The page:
The US dollar opened the North American session with mixed trading against some rival currencies. Besides, the greenback has been trapped in narrow ranges against other major currencies. Such minor fluctuations mean that traders are leaving for the weekend pausing for thoughts ahead of the Fed’s policy meeting and a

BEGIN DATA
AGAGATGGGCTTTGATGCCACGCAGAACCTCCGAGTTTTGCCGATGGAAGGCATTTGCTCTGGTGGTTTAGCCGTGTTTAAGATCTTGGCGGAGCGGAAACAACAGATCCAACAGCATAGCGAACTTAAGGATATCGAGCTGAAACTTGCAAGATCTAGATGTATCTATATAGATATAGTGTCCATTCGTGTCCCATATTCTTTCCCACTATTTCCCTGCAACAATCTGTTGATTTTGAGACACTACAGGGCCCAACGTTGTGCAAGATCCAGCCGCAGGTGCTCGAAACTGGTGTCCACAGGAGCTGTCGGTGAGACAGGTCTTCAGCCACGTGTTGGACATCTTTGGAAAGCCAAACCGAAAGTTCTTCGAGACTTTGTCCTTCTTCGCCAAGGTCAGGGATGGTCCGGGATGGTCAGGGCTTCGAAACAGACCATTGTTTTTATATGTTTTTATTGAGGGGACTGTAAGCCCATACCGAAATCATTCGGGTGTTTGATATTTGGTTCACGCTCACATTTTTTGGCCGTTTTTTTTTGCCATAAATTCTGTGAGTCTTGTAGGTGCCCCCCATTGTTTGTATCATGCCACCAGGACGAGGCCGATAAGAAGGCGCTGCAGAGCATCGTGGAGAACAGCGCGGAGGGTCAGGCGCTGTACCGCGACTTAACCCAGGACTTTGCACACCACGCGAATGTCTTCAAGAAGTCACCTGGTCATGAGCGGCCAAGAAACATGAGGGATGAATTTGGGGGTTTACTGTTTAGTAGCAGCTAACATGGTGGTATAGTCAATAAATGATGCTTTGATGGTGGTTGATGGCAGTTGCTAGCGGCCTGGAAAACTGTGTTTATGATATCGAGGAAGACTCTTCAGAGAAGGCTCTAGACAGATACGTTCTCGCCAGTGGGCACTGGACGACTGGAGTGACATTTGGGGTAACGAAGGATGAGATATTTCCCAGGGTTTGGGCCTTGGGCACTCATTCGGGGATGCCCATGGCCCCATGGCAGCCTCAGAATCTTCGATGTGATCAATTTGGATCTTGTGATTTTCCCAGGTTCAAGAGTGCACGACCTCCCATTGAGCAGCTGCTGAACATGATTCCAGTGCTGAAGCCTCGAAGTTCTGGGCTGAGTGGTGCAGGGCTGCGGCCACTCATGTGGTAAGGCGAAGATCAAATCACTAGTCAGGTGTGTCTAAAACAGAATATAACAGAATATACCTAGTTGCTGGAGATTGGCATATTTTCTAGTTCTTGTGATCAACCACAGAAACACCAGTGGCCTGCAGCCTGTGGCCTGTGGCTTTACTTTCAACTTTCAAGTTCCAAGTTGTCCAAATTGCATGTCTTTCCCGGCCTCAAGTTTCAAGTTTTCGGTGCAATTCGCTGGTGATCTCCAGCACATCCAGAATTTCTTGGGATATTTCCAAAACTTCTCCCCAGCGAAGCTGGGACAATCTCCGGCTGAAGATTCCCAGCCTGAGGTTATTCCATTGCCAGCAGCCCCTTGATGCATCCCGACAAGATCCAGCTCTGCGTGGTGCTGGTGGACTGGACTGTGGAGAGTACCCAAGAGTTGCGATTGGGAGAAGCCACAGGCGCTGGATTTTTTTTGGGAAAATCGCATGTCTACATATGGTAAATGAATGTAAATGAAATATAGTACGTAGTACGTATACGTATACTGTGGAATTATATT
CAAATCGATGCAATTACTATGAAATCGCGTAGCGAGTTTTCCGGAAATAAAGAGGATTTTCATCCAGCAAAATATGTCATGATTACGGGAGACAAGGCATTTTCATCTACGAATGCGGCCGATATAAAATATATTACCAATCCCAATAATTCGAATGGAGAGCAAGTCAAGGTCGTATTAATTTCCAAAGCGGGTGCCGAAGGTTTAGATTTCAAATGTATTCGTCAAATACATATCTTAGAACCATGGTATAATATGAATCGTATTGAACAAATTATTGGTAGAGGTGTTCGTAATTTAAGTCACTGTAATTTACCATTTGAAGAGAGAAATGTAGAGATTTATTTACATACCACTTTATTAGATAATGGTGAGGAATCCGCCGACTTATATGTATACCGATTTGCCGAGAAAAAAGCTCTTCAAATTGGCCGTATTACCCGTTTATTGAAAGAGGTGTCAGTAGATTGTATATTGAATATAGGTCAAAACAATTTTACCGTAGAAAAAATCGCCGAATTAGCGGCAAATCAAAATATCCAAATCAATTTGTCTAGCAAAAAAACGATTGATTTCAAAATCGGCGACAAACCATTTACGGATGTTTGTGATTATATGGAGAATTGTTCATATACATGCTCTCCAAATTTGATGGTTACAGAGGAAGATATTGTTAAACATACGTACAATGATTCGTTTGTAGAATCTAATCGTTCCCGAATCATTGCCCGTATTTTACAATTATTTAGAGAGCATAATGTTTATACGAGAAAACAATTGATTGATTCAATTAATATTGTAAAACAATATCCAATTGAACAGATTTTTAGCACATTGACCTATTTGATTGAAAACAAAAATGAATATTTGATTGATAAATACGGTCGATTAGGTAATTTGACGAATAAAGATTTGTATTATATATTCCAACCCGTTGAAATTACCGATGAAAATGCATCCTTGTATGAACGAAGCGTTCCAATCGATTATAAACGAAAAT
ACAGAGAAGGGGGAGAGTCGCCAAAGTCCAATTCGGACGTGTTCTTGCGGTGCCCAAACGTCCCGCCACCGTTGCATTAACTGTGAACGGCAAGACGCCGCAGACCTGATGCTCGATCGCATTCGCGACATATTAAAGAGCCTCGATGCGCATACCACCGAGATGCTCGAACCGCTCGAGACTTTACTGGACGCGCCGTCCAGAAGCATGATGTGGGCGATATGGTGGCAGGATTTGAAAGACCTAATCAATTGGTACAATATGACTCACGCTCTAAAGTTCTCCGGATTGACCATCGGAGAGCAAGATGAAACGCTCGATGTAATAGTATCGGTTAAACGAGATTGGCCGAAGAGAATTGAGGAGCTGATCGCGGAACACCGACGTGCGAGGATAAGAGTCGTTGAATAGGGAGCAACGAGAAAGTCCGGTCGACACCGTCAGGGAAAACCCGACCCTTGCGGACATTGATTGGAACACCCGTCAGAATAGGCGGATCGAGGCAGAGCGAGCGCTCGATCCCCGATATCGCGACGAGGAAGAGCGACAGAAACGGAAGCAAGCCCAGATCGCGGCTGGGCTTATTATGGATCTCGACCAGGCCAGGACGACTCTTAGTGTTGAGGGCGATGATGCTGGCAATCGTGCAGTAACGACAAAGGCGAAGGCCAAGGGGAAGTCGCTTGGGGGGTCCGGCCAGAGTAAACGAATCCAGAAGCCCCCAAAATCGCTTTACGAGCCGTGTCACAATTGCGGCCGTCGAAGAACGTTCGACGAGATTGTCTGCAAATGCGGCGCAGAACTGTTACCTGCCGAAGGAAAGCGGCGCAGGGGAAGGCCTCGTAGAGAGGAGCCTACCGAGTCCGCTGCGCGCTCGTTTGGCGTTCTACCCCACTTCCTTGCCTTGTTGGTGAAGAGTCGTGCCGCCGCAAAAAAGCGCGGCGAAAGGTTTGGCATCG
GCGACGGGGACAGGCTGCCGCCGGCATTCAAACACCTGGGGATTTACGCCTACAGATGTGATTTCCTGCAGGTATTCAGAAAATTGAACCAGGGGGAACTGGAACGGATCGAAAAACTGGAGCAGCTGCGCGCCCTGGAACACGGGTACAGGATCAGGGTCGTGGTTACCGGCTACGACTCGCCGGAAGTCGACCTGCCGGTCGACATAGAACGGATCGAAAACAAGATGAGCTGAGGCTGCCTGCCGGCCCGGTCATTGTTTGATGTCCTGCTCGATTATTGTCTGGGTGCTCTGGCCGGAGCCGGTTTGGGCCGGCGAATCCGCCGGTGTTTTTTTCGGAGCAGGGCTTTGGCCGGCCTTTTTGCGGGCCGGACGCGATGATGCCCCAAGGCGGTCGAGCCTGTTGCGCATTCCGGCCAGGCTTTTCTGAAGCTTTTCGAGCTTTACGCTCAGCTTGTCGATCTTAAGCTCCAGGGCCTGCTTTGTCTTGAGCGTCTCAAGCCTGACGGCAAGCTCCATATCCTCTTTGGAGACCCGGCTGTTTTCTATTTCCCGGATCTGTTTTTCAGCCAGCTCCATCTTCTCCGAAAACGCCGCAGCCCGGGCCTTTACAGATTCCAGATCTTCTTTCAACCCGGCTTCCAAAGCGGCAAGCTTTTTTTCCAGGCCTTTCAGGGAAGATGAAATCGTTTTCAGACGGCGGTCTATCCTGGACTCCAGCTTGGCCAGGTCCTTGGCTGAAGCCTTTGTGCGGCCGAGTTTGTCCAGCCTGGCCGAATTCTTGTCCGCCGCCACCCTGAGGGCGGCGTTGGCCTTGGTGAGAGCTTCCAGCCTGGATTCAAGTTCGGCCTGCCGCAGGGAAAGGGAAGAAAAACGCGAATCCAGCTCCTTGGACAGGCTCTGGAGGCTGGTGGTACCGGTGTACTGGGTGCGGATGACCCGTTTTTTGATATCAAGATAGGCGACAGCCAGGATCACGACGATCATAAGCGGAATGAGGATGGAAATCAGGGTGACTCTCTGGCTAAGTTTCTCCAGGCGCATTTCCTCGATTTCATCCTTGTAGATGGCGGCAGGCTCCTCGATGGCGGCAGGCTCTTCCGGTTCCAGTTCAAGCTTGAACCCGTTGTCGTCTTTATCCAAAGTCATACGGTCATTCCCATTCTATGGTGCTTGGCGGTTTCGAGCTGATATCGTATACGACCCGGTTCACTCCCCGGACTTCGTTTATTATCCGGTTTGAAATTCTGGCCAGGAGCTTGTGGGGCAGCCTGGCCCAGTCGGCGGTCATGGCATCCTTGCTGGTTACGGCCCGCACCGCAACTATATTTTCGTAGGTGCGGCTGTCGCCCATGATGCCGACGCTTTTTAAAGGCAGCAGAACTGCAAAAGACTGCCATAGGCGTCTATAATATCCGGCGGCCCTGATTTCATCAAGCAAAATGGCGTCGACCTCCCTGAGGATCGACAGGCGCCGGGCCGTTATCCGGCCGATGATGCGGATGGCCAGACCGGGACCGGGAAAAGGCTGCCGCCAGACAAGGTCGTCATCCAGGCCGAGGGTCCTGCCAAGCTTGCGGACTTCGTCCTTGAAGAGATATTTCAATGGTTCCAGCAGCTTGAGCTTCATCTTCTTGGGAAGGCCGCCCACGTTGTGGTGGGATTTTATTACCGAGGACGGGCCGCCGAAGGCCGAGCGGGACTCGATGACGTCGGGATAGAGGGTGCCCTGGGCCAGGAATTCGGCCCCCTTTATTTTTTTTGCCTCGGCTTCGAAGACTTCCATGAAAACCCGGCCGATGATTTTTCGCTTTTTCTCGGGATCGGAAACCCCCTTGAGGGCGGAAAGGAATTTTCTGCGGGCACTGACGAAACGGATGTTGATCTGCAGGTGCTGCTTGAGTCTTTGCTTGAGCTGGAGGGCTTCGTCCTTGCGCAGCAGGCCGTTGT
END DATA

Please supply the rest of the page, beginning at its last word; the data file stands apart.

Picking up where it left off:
series of crucial economic data from the US. The US dollar is not sending clear-cut signals of a trend reversal despite some recent weakness. The greenback could close this week with gains. At present, there are no drivers for sharp price swings. Investors do not expect too much progress in the trade relations between the US and China. However, there is a strong likelihood of a rate cut by the Federal Reserve. Meanwhile, the US dollar index is trading at near 97.69. US Vice President Mike Pence adopted a hard line in a speech on Thursday. He said that over the recent year Beijing had done nothing to improve economic relations with Washington. Beijing responded aggressively. At the same time, the policymaker indicated that the White House is interested in the fruitful cooperation with China and respects Chinese leaders. Market participants preferred to take no notice on such harsh remarks. The new week will shed light on other issues apart from the US – China trade conflict. Traders are anticipating the Fed’s policy meeting and crucial data on the US labor market. The US central bank is widely expected to ut the official funds rate by 25 basis points. Besides, traders are eager to find out forward idance until the year end and for the next year. The market has already priced in the rate cut at the October policy meeting. If the rate-setting committee drops a hint about further monetary easing, the US dollar will give a bearish response. The Canadian dollar has been extending strength over the two recent weeks. The loonie finds support from several factors, including growing oil prices. The USD/CAD pair has prospects for a further decline. The loonie will be able to assert strength if the US and Canada manage to avoid recession, thus boosting appetite for risk. However, Canada created one of the largest bubbles in terms of private lending. That’s why any step towards a credit crisis and recession could disrupt the rally of the Canadian dollar which has got stuck at near 1.30. The question is still open whether the USD/CAD pair will be able to go below the level of 1.30. The pair is set to trade under higher volatility amid the jam-packed economic calendar next week. Apart from the Federal Reserve, the Bank of Canada is also due to announce its policy decisions.